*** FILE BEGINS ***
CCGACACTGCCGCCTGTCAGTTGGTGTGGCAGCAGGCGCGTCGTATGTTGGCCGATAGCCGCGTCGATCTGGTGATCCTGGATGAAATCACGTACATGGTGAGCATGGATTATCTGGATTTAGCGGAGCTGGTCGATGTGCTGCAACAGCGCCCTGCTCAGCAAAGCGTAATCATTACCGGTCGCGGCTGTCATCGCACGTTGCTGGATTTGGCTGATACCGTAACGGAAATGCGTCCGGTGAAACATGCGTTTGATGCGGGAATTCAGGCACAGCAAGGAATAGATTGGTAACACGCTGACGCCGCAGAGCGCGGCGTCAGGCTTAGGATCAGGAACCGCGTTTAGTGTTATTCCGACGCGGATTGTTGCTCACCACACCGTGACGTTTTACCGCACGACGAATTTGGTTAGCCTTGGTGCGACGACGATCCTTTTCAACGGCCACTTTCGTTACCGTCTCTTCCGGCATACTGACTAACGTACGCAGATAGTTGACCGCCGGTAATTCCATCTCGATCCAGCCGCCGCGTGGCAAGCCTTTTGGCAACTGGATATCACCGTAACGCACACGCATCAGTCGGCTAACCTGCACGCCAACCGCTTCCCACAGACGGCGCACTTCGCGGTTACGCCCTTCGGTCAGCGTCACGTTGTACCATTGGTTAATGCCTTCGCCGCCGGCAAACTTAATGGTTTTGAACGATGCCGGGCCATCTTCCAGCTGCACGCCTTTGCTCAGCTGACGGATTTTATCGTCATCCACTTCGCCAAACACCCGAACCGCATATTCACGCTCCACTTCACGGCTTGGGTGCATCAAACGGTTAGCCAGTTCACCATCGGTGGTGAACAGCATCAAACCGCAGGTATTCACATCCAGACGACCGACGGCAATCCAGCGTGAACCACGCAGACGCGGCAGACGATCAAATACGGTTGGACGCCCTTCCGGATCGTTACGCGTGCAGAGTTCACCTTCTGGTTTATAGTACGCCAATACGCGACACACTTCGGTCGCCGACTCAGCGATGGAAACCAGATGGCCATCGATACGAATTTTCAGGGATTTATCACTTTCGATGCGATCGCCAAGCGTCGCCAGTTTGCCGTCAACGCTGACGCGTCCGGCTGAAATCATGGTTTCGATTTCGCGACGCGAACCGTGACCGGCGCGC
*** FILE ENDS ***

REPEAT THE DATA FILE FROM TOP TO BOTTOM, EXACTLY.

CCGACACTGCCGCCTGTCAGTTGGTGTGGCAGCAGGCGCGTCGTATGTTGGCCGATAGCCGCGTCGATCTGGTGATCCTGGATGAAATCACGTACATGGTGAGCATGGATTATCTGGATTTAGCGGAGCTGGTCGATGTGCTGCAACAGCGCCCTGCTCAGCAAAGCGTAATCATTACCGGTCGCGGCTGTCATCGCACGTTGCTGGATTTGGCTGATACCGTAACGGAAATGCGTCCGGTGAAACATGCGTTTGATGCGGGAATTCAGGCACAGCAAGGAATAGATTGGTAACACGCTGACGCCGCAGAGCGCGGCGTCAGGCTTAGGATCAGGAACCGCGTTTAGTGTTATTCCGACGCGGATTGTTGCTCACCACACCGTGACGTTTTACCGCACGACGAATTTGGTTAGCCTTGGTGCGACGACGATCCTTTTCAACGGCCACTTTCGTTACCGTCTCTTCCGGCATACTGACTAACGTACGCAGATAGTTGACCGCCGGTAATTCCATCTCGATCCAGCCGCCGCGTGGCAAGCCTTTTGGCAACTGGATATCACCGTAACGCACACGCATCAGTCGGCTAACCTGCACGCCAACCGCTTCCCACAGACGGCGCACTTCGCGGTTACGCCCTTCGGTCAGCGTCACGTTGTACCATTGGTTAATGCCTTCGCCGCCGGCAAACTTAATGGTTTTGAACGATGCCGGGCCATCTTCCAGCTGCACGCCTTTGCTCAGCTGACGGATTTTATCGTCATCCACTTCGCCAAACACCCGAACCGCATATTCACGCTCCACTTCACGGCTTGGGTGCATCAAACGGTTAGCCAGTTCACCATCGGTGGTGAACAGCATCAAACCGCAGGTATTCACATCCAGACGACCGACGGCAATCCAGCGTGAACCACGCAGACGCGGCAGACGATCAAATACGGTTGGACGCCCTTCCGGATCGTTACGCGTGCAGAGTTCACCTTCTGGTTTATAGTACGCCAATACGCGACACACTTCGGTCGCCGACTCAGCGATGGAAACCAGATGGCCATCGATACGAATTTTCAGGGATTTATCACTTTCGATGCGATCGCCAAGCGTCGCCAGTTTGCCGTCAACGCTGACGCGTCCGGCTGAAATCATGGTTTCGATTTCGCGACGCGAACCGTGACCGGCGCGC